In contrast, the mode and strength of the response of the malignant condition differed fundamentally from the above. Thus, in series without DMSO addition, the response was very weak or at places non-existent, only a very low incidence of epidermal "monster cells" developed. The intracellular vacuolization was of low degree, the size of the malignant cells did not essentially increase. The 3-dimensional cytoskeleton was only slightly altered. But, when the same cytostatic was administered in the presence of DMSO, the situation changed in a highly significant manner. Now the reaction was extremely vigorous and resembled in principle that seen in normal cells and the cells of benign (hyperplastic) condition. A high number of pathological mitotic figures developed, similarly now even epidermal "monster cells" occurred. Statistical analyses based on histoquantitative examination revelated that the differences between related parameter-pairs were highly significant (p <0.001) in all series. Light, polarization and electron microscopy strengthened the statistical observations. The cytostatic-DMSO-provoked changes in the malignant (cancerous) condition were irreversible.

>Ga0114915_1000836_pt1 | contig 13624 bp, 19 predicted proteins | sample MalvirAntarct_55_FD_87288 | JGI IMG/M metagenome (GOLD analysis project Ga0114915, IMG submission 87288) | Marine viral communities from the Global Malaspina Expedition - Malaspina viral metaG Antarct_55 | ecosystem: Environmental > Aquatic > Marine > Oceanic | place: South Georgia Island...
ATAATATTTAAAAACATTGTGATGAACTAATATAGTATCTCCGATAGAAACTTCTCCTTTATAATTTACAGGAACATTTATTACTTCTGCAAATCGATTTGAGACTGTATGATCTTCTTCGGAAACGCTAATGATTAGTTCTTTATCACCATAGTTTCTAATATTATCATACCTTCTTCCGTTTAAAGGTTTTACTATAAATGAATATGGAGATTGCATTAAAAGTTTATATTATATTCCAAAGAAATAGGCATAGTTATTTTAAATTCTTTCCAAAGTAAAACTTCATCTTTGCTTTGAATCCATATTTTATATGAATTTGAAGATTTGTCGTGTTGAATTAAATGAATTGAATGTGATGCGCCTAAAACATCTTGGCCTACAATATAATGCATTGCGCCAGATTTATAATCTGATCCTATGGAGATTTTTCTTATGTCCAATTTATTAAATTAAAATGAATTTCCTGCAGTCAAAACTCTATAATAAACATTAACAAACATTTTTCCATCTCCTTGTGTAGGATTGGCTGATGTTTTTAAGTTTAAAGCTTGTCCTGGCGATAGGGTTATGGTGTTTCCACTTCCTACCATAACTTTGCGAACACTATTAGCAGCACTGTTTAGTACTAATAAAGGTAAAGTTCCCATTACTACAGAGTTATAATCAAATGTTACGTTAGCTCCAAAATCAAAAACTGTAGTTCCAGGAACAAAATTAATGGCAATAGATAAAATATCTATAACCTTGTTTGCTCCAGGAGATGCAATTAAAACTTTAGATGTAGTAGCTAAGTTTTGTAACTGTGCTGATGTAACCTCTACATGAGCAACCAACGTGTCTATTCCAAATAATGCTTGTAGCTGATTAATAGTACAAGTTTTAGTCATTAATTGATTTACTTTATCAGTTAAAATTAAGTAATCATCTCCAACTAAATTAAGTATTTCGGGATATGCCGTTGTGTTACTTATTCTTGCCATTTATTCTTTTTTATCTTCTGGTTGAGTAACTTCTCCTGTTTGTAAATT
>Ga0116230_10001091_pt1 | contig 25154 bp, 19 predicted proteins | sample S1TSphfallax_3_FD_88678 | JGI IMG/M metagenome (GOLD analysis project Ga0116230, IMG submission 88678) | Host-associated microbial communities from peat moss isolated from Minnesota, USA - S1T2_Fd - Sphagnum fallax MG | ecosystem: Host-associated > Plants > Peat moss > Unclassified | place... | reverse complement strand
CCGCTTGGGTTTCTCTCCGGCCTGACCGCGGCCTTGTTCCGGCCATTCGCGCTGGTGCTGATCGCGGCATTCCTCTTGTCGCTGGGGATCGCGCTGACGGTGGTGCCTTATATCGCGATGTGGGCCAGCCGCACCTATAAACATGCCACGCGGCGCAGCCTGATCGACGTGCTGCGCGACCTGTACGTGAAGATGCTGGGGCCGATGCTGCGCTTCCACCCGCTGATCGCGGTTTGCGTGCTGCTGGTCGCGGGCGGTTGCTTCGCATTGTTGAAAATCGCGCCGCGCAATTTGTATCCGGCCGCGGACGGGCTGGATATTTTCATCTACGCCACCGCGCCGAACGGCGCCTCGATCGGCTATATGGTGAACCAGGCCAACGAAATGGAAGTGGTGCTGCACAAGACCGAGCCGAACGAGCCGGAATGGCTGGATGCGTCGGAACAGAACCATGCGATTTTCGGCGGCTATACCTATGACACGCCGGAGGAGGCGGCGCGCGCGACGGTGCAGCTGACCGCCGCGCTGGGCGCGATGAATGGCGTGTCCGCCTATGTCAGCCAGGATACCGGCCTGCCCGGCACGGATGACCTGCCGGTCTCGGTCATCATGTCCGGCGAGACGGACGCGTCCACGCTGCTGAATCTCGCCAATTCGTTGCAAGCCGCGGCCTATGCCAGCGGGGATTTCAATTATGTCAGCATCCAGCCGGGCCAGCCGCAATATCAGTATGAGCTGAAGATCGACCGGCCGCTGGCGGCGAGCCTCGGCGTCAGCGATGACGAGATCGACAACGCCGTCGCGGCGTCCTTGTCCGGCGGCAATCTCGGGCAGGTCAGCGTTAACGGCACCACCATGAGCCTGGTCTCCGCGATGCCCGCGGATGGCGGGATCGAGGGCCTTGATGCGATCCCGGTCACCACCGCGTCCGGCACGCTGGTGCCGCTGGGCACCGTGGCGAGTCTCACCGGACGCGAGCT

The composition for treatment of cancer thus contains on the one hand an agent, which possesses both hydrating and oxidation-reduction properties (preferably DMSO), and on the other, a known cytostatic, i.e. a drug that affects the proliferating capacity of cells by its inhibitory action of DNA, RNA, or protein biosynthesis in general.